ALTHOUGH ANCHORAGE IS NESTLED IN THE HEART OF ALASKA'S WILDERNESS—you might see moose meandering through town—it's a modern metropolis surrounded by miles and miles of mountains, lakes and almost 20 state parks. It's the official starting line for the 1,150-mile Iditarod dogsled race and home to the world's largest chocolate waterfall. Your clients can also count on easy-to-get-to day trips to places like Whittier, Prince William Sound and the nation's third largest state park, Chugach.
Recommend the Alaska Native Heritage Center (www.alaskanative.net) as a first stop. The exhibits provide an excellent understanding of Alaska's people in the Hall of Cultures and the opportunity to explore authentic native homes in a wooded village area around Lake Tiulana. We also suggest family visits to the center's Gathering Place for performances of native dances, storytelling and songs.
While on the subject of family activities, the main store of Alaska Wild Berry Products (www.alaskawildberryproducts.com) features the aforementioned chocolate waterfall and the Alaska Wild Berry Park and Theater, where you can visit reindeer. Anchorage's Alaska Zoo (www.alaskazoo.org) lets kids spend an hour or two with polar bears, snow leopards or wolves and their keepers.
For those agents with clients who crave nature exploration, book half- or full-day Prince William Sound glacier cruises (www.princewilliamsound.com) from Whittier, which is one hour away. The sound is loved for its million-dollar vistas, thundering waterfalls, narrow fjords, icy-blue glaciers and humpback, killer and gray whales. Clients can take a scenic train ride to and from Whittier via the Alaska Railroad (www.akrr.com).
Alaska Bush Safari (www.alaskabushsafari.com) offers flightseeing tours over Prince William Sound. Other highlights include a flight over the Chugach Mountains before meandering the park's forest trails to spot moose and maybe catch a glimpse of a grizzly bear, but insiders tell us their favorite is going to the Valley of Ten Thousand Smokes inside Katmai National Park, where thousands of vents have been spewing steamy vapors from its fissured floor since Mount Katmai erupted in 1912 (the world's largest eruption of the 20th century).
Flyfishing in Kenai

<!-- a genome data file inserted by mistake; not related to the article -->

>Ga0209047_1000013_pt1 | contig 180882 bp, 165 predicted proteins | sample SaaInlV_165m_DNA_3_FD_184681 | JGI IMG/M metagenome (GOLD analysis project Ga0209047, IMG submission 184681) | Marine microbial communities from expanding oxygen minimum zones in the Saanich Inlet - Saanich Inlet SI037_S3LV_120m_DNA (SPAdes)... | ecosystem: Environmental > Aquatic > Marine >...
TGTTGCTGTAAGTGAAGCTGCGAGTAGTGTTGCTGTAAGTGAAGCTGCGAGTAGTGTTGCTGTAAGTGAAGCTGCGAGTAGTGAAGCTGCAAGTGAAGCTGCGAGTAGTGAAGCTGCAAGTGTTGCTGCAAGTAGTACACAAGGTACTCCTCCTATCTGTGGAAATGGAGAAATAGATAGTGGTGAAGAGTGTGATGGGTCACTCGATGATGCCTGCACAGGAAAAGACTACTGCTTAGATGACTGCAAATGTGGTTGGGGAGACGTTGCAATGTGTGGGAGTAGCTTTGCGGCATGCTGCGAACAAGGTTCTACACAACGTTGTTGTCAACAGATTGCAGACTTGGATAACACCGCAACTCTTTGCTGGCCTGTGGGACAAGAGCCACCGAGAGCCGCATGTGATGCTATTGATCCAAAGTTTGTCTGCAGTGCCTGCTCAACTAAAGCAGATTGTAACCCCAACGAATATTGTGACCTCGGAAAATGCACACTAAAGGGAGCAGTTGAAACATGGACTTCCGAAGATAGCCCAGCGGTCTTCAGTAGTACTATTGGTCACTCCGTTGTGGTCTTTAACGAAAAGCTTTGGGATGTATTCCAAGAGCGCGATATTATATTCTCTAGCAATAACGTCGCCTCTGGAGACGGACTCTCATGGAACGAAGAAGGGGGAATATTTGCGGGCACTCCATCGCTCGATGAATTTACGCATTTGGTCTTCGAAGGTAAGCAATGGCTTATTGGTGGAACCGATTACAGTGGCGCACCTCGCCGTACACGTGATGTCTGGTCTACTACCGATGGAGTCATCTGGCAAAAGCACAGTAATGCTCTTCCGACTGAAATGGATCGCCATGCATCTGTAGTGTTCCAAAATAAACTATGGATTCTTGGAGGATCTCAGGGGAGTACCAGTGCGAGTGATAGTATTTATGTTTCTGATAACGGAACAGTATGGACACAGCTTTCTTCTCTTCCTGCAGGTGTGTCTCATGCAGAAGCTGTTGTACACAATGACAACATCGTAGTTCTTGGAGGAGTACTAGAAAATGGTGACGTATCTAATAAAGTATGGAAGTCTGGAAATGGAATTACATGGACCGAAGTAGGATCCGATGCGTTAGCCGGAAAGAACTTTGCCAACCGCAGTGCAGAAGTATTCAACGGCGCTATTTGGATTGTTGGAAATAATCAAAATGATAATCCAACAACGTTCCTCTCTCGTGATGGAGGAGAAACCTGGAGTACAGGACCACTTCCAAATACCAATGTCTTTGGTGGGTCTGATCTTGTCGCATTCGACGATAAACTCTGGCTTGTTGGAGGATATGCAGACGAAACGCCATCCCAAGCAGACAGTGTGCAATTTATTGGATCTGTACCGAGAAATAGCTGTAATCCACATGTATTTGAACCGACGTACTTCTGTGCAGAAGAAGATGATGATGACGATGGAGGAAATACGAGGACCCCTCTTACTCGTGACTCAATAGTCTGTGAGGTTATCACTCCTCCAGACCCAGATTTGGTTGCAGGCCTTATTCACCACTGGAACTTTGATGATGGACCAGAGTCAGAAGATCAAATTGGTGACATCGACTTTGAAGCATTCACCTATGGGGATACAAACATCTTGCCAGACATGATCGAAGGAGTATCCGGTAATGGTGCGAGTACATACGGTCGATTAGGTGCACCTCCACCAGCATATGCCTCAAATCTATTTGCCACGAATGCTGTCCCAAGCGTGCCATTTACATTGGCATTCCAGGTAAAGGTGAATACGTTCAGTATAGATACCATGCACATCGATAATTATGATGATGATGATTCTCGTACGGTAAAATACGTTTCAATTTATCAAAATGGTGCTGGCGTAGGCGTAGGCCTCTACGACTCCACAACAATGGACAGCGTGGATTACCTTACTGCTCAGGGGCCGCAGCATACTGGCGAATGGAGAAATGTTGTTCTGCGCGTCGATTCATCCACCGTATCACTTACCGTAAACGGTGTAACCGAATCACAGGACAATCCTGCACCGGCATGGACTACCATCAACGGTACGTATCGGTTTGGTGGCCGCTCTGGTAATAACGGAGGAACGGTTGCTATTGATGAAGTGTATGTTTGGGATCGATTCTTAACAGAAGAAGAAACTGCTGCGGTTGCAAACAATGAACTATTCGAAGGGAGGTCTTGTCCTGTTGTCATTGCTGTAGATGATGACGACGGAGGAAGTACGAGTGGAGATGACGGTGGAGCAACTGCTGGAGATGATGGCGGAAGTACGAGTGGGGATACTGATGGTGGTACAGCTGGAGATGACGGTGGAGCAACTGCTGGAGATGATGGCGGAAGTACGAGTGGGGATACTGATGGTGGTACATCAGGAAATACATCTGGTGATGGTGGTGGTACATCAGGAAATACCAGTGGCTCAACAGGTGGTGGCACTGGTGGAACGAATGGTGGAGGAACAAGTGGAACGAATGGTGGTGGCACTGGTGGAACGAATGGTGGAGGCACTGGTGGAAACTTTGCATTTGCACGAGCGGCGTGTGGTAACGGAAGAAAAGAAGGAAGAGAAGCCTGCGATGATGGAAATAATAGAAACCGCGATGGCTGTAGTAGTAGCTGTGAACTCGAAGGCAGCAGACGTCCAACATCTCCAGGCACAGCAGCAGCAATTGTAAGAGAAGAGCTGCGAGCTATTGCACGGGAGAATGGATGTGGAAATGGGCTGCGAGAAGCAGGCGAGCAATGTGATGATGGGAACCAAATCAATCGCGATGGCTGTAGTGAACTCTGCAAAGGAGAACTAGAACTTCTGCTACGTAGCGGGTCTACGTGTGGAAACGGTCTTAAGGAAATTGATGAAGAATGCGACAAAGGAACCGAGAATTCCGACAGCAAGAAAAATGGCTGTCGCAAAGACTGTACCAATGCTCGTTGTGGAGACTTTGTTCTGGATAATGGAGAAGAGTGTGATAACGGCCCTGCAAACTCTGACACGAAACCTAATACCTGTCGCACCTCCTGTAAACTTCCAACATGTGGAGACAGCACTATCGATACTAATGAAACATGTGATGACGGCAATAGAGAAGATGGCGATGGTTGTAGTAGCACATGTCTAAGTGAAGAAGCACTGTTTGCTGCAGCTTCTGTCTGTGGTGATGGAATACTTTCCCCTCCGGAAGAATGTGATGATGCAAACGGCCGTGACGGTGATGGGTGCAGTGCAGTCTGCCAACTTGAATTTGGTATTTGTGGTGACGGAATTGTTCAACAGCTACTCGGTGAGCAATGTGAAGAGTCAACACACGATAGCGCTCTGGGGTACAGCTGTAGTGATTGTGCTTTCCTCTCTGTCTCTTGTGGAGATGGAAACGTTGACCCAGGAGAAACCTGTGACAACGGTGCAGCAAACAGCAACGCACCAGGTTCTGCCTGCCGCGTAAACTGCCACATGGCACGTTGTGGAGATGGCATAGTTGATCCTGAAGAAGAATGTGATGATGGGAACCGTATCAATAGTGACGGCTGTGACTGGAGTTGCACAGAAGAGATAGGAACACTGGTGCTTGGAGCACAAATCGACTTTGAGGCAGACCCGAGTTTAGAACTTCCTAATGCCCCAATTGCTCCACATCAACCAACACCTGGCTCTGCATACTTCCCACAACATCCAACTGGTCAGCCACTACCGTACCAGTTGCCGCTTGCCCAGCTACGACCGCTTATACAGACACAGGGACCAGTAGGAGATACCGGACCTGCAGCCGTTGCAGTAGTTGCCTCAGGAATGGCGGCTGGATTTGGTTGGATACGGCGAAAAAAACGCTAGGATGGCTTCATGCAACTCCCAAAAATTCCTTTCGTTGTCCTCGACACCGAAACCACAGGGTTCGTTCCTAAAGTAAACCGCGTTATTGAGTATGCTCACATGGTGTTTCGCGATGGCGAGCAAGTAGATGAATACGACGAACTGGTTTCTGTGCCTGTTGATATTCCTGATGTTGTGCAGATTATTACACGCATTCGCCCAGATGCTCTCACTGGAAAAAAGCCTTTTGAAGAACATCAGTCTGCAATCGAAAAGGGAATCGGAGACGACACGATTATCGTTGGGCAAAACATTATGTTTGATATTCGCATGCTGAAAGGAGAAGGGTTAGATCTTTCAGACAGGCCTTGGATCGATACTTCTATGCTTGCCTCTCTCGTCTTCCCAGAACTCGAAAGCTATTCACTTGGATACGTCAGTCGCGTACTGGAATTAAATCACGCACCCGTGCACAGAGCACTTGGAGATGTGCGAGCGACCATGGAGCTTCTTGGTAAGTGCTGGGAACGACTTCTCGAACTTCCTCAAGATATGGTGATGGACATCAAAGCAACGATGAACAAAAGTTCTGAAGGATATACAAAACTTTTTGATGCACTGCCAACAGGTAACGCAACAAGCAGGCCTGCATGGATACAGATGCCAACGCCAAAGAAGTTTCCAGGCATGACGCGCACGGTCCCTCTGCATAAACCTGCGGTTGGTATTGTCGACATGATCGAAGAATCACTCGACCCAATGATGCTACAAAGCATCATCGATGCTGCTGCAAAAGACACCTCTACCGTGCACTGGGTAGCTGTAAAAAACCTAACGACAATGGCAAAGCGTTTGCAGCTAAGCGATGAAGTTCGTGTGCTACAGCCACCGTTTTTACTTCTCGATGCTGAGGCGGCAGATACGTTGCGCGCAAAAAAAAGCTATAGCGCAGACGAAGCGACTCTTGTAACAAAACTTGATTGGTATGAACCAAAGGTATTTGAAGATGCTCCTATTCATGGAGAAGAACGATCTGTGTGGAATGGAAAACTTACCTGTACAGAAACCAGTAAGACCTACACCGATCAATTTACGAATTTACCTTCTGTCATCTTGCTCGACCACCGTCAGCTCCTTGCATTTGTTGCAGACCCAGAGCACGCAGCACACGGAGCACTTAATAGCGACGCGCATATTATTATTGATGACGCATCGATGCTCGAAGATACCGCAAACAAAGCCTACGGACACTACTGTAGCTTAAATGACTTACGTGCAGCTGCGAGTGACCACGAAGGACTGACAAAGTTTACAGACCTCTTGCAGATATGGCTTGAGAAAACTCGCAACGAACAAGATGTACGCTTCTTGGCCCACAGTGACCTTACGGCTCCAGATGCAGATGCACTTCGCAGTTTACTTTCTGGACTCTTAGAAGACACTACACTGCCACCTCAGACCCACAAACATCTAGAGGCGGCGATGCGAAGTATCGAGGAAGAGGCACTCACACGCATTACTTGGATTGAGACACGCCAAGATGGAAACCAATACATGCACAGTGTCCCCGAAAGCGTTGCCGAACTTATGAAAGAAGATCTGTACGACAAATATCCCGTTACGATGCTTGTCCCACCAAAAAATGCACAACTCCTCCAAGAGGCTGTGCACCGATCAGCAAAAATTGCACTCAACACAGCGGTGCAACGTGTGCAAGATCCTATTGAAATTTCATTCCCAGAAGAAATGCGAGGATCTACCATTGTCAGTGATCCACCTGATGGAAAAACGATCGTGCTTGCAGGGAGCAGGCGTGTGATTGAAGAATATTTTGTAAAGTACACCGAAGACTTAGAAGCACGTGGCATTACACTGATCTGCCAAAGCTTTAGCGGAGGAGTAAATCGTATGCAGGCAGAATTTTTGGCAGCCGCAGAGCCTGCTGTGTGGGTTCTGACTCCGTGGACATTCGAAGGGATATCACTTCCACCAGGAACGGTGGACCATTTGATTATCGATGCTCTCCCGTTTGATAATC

Another side trip to suggest is Kenai. About 150 miles from Anchorage, it's notable for world-class salmon fishing in the Kenai River. Avid flyfishermen should sign up for classes at the world-renowned Kenai Fishing Academy (www.kenaifishingacademy.org). Kenai is also the site of the second-oldest permanent settlement in Alaska, and touring the Old Town should include a stop at the 1881 Parish House Rectory. The oldest building on the peninsula, it remains the residence of priests who serve the tri-domed Holy Assumption of the Virgin Mary Russian Orthodox Church across the street.
About 100 miles north of Anchorage, Denali National Park (www.nps.gov/dena) is brimming with amazing sights and activities. The park's Murie Science and Learning Center (www.murieslc.org) holds exhibits and seminars for all ages on subjects ranging from wildlife to wildflowers to dinosaurs and ecology.
The drive up to the park—where America's tallest peak, the 20,320-foot-high Mount McKinley, stands—is grand, but you might suggest clients get there in a first-class seat with unobstructed views aboard the GoldStar dome cars of Alaska Railroad's Denali Star. The train travels through Broad Pass (the highest point on the Alaska railway, at 2,363 feet) and over the 918-foot Hurricane Gulch trestle for nearly nose-to-nose photo snaps of wolves, bears and caribou—made easy by the conductor's slowing the train down. The multi-level railcar's amenities include priority check-in, complimentary beverage service, access to the open-air viewing deck and priority dining room seating.